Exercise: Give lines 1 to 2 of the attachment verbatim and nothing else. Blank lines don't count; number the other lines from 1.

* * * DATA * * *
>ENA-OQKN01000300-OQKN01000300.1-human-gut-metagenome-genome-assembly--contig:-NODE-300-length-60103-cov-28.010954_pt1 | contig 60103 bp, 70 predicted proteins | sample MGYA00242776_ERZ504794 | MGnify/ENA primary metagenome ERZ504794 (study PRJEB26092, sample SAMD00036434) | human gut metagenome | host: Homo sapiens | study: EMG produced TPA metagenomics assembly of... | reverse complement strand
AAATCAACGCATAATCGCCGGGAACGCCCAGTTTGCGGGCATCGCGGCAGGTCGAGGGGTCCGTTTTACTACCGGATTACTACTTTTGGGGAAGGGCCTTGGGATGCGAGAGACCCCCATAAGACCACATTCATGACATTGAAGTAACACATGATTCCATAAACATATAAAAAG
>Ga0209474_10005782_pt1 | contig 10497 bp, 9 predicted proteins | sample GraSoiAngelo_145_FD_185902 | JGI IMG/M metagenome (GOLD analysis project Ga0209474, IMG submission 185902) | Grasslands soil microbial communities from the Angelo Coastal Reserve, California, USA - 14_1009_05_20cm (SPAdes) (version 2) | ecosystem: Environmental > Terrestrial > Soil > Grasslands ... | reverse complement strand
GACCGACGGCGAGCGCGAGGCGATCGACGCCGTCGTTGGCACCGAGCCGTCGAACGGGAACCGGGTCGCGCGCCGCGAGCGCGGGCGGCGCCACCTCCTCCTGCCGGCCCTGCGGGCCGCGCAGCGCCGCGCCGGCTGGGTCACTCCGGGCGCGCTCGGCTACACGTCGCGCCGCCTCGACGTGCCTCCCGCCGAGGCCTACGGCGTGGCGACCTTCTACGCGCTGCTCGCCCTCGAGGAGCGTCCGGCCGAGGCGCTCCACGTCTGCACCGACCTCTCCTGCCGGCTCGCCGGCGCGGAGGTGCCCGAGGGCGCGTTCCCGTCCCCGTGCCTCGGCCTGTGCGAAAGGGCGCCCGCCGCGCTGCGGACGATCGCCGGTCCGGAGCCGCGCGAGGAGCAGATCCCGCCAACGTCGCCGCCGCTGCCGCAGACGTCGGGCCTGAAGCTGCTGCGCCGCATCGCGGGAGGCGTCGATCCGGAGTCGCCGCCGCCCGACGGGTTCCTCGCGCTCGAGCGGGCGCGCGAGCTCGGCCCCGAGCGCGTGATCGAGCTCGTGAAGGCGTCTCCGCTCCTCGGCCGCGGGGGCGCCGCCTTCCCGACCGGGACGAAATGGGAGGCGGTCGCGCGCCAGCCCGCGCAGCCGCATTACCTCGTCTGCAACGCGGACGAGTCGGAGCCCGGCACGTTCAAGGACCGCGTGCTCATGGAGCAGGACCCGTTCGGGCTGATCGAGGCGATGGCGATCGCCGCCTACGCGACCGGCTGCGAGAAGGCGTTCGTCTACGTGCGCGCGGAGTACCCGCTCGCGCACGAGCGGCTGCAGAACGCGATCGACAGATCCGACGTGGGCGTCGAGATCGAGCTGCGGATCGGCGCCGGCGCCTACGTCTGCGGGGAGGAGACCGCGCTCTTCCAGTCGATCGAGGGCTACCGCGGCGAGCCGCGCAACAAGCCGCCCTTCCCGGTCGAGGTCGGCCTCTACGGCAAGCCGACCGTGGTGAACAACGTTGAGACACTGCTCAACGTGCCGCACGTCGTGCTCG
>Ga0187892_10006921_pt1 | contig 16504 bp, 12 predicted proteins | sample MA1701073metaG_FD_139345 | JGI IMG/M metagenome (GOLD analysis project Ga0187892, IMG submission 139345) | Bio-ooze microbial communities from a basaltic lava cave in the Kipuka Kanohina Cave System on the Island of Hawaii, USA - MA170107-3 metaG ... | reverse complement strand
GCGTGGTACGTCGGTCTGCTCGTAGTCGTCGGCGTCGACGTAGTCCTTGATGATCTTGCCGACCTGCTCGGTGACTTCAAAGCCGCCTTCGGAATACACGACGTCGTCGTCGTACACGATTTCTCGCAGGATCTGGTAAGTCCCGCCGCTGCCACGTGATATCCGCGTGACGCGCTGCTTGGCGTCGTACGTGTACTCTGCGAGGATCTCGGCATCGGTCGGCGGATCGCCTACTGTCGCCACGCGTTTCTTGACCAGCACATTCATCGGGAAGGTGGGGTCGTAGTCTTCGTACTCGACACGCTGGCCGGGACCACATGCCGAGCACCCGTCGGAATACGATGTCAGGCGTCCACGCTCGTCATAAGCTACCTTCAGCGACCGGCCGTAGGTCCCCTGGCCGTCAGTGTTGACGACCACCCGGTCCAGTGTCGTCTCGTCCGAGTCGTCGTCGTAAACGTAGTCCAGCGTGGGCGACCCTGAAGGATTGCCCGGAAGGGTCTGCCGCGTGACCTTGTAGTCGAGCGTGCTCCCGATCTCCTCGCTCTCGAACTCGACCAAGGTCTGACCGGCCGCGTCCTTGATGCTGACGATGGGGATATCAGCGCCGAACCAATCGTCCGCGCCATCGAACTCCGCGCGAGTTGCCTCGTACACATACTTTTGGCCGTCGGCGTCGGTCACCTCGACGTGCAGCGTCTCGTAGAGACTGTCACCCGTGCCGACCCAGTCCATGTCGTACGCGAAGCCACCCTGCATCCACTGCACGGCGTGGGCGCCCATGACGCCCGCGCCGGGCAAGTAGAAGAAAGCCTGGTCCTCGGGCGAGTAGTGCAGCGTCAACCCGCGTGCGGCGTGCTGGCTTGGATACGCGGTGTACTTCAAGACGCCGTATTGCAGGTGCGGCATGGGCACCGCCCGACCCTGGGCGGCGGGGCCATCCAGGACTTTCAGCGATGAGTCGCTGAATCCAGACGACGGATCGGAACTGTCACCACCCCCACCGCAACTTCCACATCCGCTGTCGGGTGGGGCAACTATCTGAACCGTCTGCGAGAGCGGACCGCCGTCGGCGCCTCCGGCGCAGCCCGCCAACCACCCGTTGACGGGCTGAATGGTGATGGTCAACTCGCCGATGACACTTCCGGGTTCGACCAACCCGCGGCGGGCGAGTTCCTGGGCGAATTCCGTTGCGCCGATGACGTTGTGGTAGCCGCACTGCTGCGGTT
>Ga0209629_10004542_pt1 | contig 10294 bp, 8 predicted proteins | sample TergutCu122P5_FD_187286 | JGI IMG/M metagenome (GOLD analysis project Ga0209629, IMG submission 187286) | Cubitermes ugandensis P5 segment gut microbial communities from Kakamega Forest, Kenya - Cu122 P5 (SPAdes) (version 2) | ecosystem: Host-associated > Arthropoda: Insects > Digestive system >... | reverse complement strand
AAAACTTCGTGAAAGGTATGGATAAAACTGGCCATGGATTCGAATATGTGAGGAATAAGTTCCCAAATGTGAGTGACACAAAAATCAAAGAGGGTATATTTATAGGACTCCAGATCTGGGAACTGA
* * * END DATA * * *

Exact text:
>ENA-OQKN01000300-OQKN01000300.1-human-gut-metagenome-genome-assembly--contig:-NODE-300-length-60103-cov-28.010954_pt1 | contig 60103 bp, 70 predicted proteins | sample MGYA00242776_ERZ504794 | MGnify/ENA primary metagenome ERZ504794 (study PRJEB26092, sample SAMD00036434) | human gut metagenome | host: Homo sapiens | study: EMG produced TPA metagenomics assembly of... | reverse complement strand
AAATCAACGCATAATCGCCGGGAACGCCCAGTTTGCGGGCATCGCGGCAGGTCGAGGGGTCCGTTTTACTACCGGATTACTACTTTTGGGGAAGGGCCTTGGGATGCGAGAGACCCCCATAAGACCACATTCATGACATTGAAGTAACACATGATTCCATAAACATATAAAAAG